That forecast, based on market trends, was made this week by Blake Lawrence, co-founder and CEO of a company that helps athletes and schools navigate the ever-changing NIL landscape.
The increased dollar amounts available to college athletes through the latest group formation have caught the attention of the NCAA, which this week released guidelines for schools hoping to maintain the original goal of NIL compensation.
College sports leaders are concerned that some collegiate groups have gone beyond paying athletes for activities such as endorsements and appearances and breaking the pay-to-play ban by offering money to influence athletes’ decisions about where to go to school. NCAA rules prohibit reinforcements from contacting potential recruits.
Lawrence co-founded Opendorse in 2012 to facilitate endorsement deals for professional athletes. The former Nebraska football player was among the advisors who worked with the NCAA to shape NIL policy, and he expanded his company to provide opportunities for college athletes to cash in on their fame and to develop compliance technology that allows schools to track deals.
Lawrence based a minimum of $50,000 per year per player on the assumption that the groups supporting the assumption funnel about $5 million annually to the NIL pools and that some of the money will go to athletes in other sports. There are groups supporting the NIL at more than half of the 65 Power Five schools, including Notre Dame, and more are in the pipeline.
Drop Lawrence on the spot, said Michael LeRoy, a professor of labor law at the University of Illinois who researches compensation for college athletes.
“It’s a frenetic market, and it really reflects the pent-up demand for players to pay,” Leroy said.
Lawrence said a top five-star recruit could make as little as $1 million a year in earnings when money coming from sources outside the supporting group is considered, especially if it’s a quarterback. Four star recruits can earn well in the six figures.
But even a lower-ranking recruit in a less glamorous position will be well compensated — earning $50,000 — because the support group will ensure peace is maintained on the team, Lawrence said.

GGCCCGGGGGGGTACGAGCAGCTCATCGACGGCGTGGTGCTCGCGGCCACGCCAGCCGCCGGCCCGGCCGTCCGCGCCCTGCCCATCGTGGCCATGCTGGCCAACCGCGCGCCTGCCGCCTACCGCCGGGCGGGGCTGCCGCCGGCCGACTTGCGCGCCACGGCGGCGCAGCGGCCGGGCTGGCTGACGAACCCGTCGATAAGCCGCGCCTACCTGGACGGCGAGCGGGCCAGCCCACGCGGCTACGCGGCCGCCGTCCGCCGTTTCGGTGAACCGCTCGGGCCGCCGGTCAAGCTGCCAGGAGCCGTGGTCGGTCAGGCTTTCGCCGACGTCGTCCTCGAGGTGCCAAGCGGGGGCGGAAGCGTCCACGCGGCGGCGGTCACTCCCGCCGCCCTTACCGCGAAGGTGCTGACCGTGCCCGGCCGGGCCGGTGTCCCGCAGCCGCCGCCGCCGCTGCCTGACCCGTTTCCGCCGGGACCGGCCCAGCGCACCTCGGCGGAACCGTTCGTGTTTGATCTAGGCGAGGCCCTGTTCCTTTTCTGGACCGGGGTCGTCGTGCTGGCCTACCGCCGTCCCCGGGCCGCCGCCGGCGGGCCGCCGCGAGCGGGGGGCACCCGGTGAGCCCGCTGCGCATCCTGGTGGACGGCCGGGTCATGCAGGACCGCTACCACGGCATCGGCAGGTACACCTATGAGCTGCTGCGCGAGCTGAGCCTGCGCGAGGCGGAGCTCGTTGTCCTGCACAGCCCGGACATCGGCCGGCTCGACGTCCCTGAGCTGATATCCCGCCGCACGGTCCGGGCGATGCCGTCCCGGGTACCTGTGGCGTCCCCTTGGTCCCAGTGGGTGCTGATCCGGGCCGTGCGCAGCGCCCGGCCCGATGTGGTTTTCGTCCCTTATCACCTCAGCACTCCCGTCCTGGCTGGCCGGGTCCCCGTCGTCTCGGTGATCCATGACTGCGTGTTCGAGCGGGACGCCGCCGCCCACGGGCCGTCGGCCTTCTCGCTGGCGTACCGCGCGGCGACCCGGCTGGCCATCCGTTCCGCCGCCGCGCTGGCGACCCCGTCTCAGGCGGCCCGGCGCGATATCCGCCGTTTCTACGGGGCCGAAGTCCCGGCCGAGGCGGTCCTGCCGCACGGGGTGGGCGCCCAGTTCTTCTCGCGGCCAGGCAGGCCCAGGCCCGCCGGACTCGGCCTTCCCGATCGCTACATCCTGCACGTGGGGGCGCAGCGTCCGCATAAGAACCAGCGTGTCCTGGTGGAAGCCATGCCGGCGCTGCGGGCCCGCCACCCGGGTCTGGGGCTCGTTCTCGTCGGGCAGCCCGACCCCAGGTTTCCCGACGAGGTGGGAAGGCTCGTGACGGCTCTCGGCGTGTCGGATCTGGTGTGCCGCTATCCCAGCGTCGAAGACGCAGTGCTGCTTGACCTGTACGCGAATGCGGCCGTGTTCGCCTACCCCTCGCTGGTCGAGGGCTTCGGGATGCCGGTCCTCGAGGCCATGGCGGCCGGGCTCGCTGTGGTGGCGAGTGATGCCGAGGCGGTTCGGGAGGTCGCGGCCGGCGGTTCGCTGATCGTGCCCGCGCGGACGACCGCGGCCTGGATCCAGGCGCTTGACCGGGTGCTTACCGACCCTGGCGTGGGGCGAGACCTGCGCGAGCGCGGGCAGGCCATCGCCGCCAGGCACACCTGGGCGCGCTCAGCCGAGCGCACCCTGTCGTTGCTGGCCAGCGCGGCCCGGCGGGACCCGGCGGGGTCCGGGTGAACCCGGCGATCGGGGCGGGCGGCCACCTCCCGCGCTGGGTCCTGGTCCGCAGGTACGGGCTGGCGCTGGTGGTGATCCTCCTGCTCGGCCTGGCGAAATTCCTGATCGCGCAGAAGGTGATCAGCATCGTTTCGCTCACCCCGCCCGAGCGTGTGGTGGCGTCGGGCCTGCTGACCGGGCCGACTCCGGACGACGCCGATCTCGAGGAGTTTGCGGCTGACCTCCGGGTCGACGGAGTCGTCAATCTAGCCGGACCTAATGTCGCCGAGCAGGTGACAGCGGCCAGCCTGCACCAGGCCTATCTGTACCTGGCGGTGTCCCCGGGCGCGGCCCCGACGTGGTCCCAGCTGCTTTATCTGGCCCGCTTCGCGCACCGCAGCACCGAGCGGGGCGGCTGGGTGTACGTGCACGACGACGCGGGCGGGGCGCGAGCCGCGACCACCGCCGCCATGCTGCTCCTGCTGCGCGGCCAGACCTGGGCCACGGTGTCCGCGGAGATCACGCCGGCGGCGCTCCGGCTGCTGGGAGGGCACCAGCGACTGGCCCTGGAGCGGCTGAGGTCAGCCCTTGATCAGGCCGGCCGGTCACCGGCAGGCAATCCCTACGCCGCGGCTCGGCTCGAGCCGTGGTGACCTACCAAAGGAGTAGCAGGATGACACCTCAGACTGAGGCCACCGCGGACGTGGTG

“If an entire class arrives on campus and they are all scholarship athletes and one individual earns six figures and another earns zero dollars, it will create a rift,” Lawrence said. “What these groups have done in certain markets is to realize that it is about equality. Everyone in this locker room will have some kind of support so there is equality in the base class. And there may be additional value for the most marketable and influential individuals in each employment category.”
How long reinforcement groups choose to fund NIL opportunities is debatable.
Creating fair market value for athletes is a moving goal and it’s critical that athletes get paid to make real money, said Jason Pelzer, attorney and founder of Student-Athlete NIL, which has worked with Penn State and Rutgers to create kits. services in return.
Belzer used the example of every Securities and Exchange Commission (SEC) school that has a pool with $10 million annually going to soccer players. He said members of the support group for the last-place team can become frustrated and regret funding the NIL.
“They’ll say, ‘Well, I’m not going to put money in anymore, because my investment didn’t give any return at all. I didn’t get my name on one of the buildings. I couldn’t access anything other than that. And wait a second. Now I don’t want that coach anymore, but I just gave all my money to student-athletes, and I can’t even pay to buy the guy,” Belzer said.
AP College sports writer Ralph D.
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